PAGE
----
Book review: Natives by Akala

nativesA return to the Black Lives Matter theme with Natives by Akala. Natives is an autobiography which illustrates many of the points made in Why I am no longer talking to white people by Reni Eddo-Lodge and Black and British by David Olusoga. Akala highlights that his working class origins are as much an issue as his race.

Akala is a rapper, poet, journalist, songwriter, author and activist – see their wikipedia page here. I don’t know what the etiquette is for using someone’s "birth name" when they publish under a pen name. Although I had not heard of Akala previously, I am familiar with the work of his older sister Ms Dynamite.

Akala has a white Scottish-German mother and a black Jamaican father. He grew up in Camden in the late Eighties. As he points out this is as some of the overt racism in Britain, which his fathers generation had experienced, had started to recede. He went to Jamaica once as a child but subsequently has visited many times. Alongside Black America, Jamaica and Shakespeare are his major cultural influences. He visited also visited the family in the Outer Hebrides, finding Scotland less racist than England.

He clearly remembers the occasion on which he realised that his mother was white, talking about coming home school having been racially abused at the age of five by another child. For racists there is no mixed-race, no being a little bit Black – for them it is all or nothing. This is reflected in the South African apartheid era laws. So although Akala is mixed-race this is pretty much meaningless since he is considered Black by the white world. Interestingly there are gradations in the Black community where in the Caribbean the paler skinned are seen as a higher social class (I think the same may be true in India), and in South Africa being successful is "acting the white man". At secondary school a teacher once stated to him in an argument that "The Ku Klux Klan stopped crime by killing black people" – this incident gets a whole chapter, you perhaps won’t be surprised that there were no adverse consequences for the teacher.

As a child Akala was academically gifted, going to various extra classes and a pan-African school at the weekend. This was a result of his mother’s drive but does not seem to have been uncommon for Black families.

I think the thing that really hit me was that when my (white, middle-class) son, aged 9, demonstrates his academic ability we get an email from his teacher praising him. When Akala achieved academically at school he was criticised (and was actually in a special needs class at one point). A recent incident with a friend of ours suggests this attitude for children who are not white has not completely gone from the teaching profession.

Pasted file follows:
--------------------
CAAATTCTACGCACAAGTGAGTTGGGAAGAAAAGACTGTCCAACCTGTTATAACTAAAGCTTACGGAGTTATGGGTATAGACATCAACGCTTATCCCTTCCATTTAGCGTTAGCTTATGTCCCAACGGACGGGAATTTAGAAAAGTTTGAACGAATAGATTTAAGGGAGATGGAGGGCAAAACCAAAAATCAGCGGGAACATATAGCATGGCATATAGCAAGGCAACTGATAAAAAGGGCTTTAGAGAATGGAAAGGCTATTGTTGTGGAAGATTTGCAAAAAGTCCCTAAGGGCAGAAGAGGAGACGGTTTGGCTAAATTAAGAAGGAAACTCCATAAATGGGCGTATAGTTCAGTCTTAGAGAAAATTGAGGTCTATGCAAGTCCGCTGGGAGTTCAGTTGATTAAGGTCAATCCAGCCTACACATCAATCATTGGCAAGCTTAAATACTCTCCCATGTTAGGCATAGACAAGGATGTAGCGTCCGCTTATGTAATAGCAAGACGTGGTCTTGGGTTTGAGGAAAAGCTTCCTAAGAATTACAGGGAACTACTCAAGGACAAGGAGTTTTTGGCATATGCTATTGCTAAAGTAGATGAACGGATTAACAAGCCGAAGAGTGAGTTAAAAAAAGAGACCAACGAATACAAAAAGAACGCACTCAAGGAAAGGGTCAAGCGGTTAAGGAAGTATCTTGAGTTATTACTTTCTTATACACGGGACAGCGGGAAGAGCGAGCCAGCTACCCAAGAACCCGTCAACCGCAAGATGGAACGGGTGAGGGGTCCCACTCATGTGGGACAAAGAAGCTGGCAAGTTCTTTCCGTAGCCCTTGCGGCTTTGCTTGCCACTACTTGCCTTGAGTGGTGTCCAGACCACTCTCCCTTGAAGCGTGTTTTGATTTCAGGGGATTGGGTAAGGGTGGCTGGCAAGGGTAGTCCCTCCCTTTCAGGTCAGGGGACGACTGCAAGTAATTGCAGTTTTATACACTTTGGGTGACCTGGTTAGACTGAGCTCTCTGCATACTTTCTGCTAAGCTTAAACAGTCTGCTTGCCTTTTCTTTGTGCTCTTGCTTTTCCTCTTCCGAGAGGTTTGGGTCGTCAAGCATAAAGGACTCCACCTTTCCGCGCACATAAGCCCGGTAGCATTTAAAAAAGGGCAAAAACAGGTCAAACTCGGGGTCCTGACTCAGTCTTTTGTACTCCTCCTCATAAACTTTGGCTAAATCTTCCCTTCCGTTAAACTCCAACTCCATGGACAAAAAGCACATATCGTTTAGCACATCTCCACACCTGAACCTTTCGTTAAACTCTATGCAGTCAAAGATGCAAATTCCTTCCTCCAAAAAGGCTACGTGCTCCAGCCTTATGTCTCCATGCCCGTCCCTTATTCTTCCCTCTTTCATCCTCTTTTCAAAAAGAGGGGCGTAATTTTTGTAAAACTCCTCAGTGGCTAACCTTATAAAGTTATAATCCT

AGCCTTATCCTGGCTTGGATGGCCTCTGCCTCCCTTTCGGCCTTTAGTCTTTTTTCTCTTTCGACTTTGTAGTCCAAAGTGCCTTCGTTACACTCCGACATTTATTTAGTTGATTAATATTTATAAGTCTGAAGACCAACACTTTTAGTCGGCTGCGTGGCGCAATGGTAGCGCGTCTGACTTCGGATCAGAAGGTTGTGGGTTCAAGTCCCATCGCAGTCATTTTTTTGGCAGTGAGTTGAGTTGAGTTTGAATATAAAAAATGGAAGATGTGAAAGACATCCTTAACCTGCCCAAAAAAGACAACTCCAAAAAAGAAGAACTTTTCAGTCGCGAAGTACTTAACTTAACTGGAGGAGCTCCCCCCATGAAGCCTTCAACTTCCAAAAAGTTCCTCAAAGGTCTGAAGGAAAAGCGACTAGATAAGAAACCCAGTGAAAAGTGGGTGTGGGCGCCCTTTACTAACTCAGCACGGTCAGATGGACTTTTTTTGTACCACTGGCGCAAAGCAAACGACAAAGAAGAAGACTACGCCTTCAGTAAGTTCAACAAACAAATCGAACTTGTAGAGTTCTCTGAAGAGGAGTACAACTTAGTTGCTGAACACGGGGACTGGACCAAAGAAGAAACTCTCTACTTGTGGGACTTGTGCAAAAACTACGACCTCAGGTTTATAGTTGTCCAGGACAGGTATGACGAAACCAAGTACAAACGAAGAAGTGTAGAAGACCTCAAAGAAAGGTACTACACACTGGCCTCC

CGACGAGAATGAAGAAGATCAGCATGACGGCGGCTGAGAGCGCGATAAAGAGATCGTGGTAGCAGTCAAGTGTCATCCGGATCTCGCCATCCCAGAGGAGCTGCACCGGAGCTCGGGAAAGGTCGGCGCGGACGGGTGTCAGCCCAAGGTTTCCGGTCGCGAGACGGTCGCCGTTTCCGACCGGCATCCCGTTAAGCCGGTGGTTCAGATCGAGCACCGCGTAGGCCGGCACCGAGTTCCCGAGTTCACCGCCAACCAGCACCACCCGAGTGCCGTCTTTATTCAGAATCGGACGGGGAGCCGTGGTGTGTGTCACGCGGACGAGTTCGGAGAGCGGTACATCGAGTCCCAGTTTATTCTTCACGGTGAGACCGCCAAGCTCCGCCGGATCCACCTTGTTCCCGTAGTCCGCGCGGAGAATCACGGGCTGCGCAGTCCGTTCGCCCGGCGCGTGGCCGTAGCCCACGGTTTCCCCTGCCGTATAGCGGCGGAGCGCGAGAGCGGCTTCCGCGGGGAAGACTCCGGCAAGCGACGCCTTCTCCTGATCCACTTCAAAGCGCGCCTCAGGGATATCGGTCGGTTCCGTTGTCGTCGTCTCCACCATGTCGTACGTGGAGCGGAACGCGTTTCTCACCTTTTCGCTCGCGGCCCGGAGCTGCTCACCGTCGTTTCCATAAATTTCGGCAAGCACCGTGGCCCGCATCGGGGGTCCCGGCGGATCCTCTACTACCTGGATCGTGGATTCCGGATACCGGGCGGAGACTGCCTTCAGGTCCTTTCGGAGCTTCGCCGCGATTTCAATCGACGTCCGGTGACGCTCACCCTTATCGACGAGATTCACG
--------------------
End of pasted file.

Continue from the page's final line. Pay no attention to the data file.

Despite these academic talents he still fell into something of the gang culture for a period, as he describes it he simply snapped out of it at the age of about 25 – something he says is typical. His less fortune cohort were either imprisoned or killed by this point. This is an odd juxtaposition of someone who has friends who are classical music composers and hospital consultants, but at the same time know people who are in prison or have been killed in street violence. 

Why was Akala and his cohort susceptible to gang culture? He sees it as a working class problem, rather than a race problem – citing the high levels of gang violence elsewhere in the UK where the black population is small. A second factor is the utter distrust of the police in the black community, driven by years of prejudice. They simply don’t see the police as there for them (with pretty good reason).

You can see this happening today in the UK. There is a steady stream of stories in the press of successful black people stopped in their cars (car not registered here, this car looks too expensive for you to own it), and stopped in the street (crime by a man matching your description). As a middle aged white man I don’t get stopped by the police because I don’t look right.

Tony Blair was happy to talk about "black on black" violence, although he would never describe violence in Northern Ireland or in Glasgow or Newcastle as white on white violence.  In fact I was surprised to learn that violence in Glasgow is a bigger problem than in London but the media like to report the violence in London and imply it is about the black population. The Labour party are happy to talk about the difficulties of "white working class boys" ignoring the fact that this is largely down to class not colour.

Akala talks a bit about South Africa and Cuba, it’s interesting the emphasis that he puts on the role of Cuba in ending apartheid with their military support against the South African regime in neighbouring countries. Overall his view of Cuba is more positive than mine. I think I have been corrupted by 50 years of anti-Castro propaganda. On Mandela and the ANC he is not quite so positive as your average middle-aged white man.

I found Natives a useful complement to Black and British by David Olusoga and Why I’m no longer talking to white people about race by Reni Eddo-Lodge because it talks of the individual impacts of what these other books described in a more abstract way.

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